News and Shoes: Consumption, Femininity and Journalistic Professional Identity

Doctoral thesis English OPEN
Oliver, Harriet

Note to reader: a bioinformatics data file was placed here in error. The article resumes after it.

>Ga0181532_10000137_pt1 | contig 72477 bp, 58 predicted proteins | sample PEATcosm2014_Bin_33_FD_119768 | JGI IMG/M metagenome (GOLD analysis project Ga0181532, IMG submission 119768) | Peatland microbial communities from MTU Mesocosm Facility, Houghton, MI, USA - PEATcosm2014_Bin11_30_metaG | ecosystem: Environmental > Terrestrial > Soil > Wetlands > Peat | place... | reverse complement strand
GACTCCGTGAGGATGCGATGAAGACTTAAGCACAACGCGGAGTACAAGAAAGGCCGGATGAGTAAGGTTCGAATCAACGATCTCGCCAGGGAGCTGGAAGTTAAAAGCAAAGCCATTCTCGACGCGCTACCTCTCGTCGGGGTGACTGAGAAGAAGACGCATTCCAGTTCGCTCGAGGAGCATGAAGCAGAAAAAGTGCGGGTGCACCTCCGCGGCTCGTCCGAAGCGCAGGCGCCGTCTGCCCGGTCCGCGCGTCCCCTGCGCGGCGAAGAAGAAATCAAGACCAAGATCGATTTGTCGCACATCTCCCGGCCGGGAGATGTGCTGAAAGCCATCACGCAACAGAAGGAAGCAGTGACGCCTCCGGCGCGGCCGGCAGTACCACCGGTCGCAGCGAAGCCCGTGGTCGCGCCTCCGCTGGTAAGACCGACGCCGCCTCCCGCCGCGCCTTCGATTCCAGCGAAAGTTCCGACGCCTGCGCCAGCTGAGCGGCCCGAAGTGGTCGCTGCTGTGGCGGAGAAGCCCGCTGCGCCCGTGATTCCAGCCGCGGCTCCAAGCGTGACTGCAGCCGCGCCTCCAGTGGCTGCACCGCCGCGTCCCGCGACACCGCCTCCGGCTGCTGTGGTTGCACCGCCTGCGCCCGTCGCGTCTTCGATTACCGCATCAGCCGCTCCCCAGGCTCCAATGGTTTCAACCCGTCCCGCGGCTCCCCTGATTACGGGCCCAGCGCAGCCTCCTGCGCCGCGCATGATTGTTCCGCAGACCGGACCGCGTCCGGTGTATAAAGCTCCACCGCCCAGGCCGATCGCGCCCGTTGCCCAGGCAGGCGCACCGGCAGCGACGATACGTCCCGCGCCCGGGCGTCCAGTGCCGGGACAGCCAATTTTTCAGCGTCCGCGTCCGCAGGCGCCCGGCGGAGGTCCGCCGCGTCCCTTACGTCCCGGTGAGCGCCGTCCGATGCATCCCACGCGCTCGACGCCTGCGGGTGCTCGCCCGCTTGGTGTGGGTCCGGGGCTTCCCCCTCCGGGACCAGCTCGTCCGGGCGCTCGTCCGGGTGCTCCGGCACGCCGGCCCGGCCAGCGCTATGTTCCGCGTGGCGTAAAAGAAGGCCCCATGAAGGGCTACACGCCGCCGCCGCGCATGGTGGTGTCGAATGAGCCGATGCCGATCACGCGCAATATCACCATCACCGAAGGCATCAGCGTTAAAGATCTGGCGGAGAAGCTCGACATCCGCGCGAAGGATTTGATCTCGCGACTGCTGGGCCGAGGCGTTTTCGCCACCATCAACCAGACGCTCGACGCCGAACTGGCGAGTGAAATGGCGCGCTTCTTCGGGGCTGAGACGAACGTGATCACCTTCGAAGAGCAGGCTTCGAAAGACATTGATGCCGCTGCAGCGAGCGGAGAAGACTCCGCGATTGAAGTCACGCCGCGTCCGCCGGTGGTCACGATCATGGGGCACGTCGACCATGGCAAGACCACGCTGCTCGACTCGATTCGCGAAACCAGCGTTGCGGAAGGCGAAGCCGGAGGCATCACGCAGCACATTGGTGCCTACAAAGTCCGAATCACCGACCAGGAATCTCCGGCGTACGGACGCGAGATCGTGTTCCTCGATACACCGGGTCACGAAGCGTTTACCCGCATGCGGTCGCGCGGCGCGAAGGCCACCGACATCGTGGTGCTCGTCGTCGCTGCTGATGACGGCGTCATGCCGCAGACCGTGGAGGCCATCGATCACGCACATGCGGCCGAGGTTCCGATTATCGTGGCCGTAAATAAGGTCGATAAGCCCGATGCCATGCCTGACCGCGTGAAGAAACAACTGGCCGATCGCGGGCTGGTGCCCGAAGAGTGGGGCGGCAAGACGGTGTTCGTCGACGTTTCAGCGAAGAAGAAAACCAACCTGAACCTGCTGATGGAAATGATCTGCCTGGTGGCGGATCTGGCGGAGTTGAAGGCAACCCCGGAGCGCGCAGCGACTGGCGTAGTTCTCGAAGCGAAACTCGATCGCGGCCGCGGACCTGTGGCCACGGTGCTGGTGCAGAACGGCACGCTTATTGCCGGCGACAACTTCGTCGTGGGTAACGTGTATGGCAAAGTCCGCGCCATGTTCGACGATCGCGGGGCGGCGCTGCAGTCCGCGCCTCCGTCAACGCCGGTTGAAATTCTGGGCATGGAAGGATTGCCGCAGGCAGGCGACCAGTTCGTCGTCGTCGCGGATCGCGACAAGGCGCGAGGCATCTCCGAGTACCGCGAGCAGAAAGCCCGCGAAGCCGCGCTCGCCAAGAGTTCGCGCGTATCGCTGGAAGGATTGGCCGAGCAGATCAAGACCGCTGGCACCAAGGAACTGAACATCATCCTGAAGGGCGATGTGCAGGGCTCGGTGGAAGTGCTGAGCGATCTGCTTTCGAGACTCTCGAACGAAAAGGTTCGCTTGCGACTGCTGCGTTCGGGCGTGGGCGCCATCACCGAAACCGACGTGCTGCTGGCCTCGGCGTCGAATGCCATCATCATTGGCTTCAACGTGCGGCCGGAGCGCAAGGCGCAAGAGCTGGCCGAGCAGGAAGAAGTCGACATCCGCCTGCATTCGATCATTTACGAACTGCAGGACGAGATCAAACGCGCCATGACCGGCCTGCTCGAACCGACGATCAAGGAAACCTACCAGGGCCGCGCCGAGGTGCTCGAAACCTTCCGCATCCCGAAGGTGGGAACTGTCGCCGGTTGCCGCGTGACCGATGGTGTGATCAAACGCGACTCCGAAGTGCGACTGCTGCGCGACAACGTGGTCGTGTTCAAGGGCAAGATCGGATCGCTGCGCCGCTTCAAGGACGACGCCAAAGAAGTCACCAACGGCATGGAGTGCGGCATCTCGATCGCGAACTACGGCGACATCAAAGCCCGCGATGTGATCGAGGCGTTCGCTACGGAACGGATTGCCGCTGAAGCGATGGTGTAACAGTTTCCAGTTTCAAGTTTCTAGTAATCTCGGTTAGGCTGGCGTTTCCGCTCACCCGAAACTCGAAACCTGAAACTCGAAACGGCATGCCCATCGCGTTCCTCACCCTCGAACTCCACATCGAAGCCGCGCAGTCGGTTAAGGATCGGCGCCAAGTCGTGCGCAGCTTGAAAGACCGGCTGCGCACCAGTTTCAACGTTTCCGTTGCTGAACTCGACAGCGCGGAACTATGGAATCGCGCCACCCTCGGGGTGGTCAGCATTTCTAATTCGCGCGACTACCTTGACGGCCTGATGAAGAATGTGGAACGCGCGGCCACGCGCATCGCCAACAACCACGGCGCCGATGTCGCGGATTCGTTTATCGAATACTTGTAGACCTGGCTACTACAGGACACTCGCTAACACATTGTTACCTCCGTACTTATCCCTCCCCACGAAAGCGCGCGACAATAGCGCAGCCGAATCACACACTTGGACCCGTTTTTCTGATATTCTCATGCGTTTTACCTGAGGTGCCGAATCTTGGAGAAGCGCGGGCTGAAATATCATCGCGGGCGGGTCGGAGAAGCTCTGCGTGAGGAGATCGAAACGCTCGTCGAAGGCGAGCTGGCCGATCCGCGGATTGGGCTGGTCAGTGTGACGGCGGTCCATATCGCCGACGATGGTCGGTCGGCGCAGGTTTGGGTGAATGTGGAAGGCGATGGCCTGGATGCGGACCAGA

This thesis explores the professional cultures, capital and occupational identities of a group of women journalists working in contemporary Londonbased women’s magazines and newspaper supplements. I have mapped this journalistic subfield in order to answer questions about the gendering of hierarchies and structures in the wider journalistic field and the opportunities and limitations provided by women’s traditional associations with consumption. Commercial journalism created for, and by women, plays an increasingly important editorial and commercial role within journalism, but has received little academic attention. In this research I demarcate a distinct subfield of print journalism that I term feminine journalism. This female oriented subfield is concerned with lifestyle, fashion, celebrity and the body and extends across women’s magazines and newspapers. My research is based on analysis of qualitative semi‐structured interviews with a cross‐section of forty journalists from across the subfield. I use Bourdieu’s notion of habitus and field to interrogate the gendered journalistic cultures that mediate the production of feminine journalism. Through a detailed consideration of working practices, routines and occupational identities, I document a journalistic domain dominated by consumption, taste and aesthetics and inextricably enmeshed with the adjoining commercial fields of fashion and beauty brands. I explore the way in which the cultural and economic interlink to produce a version of commercial femininity, which helps to constitute subjective identities for both practitioners and readers. I argue that the species of feminine, embodied capital deployed by the subfield’s agents offers some women power, privilege and success within the journalistic field, but ultimately circumscribes their progress barring them from the professions defining discourses of objectivity and autonomy. This situation supports my wider conclusion that the feminine capital offered to women through consumption represents a limited and contingent form of power, which ultimately reinforces a symbolic order that privileges masculinity over femininity.
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